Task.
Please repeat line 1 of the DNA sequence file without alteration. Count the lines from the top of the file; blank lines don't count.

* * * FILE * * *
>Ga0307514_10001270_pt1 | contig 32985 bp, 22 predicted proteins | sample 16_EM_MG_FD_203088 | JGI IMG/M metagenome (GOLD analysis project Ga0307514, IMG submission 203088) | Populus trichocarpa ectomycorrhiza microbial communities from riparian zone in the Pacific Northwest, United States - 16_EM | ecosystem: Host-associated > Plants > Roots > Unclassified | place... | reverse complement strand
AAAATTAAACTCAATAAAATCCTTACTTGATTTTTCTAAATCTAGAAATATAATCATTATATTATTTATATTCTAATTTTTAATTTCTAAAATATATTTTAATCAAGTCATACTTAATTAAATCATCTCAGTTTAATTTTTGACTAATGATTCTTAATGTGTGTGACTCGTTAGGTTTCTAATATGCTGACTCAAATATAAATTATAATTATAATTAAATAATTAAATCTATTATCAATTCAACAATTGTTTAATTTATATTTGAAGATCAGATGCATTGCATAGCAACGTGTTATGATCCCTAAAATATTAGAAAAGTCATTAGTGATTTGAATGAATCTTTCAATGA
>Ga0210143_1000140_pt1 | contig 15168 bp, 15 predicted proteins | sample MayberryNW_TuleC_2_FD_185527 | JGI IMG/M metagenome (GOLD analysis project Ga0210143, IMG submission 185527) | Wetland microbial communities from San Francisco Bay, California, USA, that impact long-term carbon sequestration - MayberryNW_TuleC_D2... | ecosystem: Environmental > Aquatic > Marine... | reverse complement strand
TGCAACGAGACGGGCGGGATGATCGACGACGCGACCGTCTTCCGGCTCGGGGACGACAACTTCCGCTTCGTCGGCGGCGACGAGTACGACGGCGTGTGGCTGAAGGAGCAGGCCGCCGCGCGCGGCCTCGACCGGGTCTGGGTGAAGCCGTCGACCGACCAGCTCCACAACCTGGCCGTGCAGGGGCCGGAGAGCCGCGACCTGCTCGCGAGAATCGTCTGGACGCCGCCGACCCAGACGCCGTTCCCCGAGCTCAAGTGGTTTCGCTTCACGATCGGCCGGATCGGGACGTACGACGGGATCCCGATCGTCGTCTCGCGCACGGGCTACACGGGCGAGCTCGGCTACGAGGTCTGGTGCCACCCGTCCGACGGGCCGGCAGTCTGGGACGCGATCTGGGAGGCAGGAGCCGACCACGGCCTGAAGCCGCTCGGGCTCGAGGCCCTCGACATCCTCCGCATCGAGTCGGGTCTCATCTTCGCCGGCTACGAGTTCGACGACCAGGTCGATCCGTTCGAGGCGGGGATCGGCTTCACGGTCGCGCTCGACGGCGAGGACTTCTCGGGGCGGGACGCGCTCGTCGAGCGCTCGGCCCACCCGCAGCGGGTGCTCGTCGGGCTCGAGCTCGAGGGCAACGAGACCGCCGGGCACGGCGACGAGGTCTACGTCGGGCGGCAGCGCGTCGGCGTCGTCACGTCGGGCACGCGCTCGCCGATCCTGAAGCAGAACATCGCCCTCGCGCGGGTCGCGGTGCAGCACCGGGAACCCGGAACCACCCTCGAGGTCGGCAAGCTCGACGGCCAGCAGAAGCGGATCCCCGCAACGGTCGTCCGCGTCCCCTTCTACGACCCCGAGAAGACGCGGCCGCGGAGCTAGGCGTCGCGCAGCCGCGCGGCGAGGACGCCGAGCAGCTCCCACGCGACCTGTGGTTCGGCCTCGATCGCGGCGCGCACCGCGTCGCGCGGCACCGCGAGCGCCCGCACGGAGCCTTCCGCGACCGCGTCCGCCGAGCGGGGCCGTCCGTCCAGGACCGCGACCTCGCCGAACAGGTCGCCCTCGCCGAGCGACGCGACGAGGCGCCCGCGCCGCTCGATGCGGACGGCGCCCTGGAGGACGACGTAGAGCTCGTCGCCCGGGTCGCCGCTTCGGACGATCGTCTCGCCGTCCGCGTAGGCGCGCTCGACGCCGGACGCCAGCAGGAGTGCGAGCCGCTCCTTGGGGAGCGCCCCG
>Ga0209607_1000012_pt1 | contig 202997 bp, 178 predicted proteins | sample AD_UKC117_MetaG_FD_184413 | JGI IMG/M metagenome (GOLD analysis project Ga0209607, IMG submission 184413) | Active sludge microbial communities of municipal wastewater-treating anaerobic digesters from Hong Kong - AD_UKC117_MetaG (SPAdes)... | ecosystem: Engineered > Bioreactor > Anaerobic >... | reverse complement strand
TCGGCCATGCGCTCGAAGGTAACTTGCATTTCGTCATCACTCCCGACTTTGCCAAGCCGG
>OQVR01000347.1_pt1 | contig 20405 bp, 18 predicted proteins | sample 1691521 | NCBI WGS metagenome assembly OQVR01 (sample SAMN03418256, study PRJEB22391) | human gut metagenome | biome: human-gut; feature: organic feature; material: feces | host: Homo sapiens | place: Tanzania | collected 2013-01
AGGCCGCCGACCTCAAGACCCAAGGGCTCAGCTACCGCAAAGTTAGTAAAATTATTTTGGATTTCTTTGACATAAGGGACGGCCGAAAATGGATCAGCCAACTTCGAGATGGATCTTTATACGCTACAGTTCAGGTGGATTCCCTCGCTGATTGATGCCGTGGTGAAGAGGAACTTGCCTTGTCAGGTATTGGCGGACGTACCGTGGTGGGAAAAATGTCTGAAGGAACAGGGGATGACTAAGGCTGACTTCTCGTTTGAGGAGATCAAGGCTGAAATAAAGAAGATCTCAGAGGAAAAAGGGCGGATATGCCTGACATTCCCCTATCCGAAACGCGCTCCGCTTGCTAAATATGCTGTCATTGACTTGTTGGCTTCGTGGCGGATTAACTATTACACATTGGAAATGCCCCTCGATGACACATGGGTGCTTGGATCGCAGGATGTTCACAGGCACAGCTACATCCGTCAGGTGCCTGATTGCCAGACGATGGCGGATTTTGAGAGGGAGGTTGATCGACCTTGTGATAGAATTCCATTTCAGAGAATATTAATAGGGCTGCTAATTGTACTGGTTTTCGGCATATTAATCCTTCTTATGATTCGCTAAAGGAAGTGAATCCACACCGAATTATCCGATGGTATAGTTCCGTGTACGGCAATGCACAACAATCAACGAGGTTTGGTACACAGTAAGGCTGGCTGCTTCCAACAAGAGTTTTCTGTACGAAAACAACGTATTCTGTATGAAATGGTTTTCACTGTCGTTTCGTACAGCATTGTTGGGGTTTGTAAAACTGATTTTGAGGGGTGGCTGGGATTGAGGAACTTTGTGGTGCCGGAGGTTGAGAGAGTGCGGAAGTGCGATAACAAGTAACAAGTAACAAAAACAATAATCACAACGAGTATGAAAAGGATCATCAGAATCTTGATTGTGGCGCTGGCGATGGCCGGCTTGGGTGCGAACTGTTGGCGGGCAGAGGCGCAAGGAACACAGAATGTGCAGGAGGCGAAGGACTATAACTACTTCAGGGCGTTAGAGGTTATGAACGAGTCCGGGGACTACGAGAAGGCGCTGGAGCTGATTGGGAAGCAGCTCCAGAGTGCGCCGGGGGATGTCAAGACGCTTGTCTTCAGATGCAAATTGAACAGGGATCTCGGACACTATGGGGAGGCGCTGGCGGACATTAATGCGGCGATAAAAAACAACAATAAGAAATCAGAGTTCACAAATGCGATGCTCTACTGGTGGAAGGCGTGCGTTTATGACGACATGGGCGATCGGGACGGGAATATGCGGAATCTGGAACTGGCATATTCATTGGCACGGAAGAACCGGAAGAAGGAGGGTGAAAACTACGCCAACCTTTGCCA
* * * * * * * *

>Ga0307514_10001270_pt1 | contig 32985 bp, 22 predicted proteins | sample 16_EM_MG_FD_203088 | JGI IMG/M metagenome (GOLD analysis project Ga0307514, IMG submission 203088) | Populus trichocarpa ectomycorrhiza microbial communities from riparian zone in the Pacific Northwest, United States - 16_EM | ecosystem: Host-associated > Plants > Roots > Unclassified | place... | reverse complement strand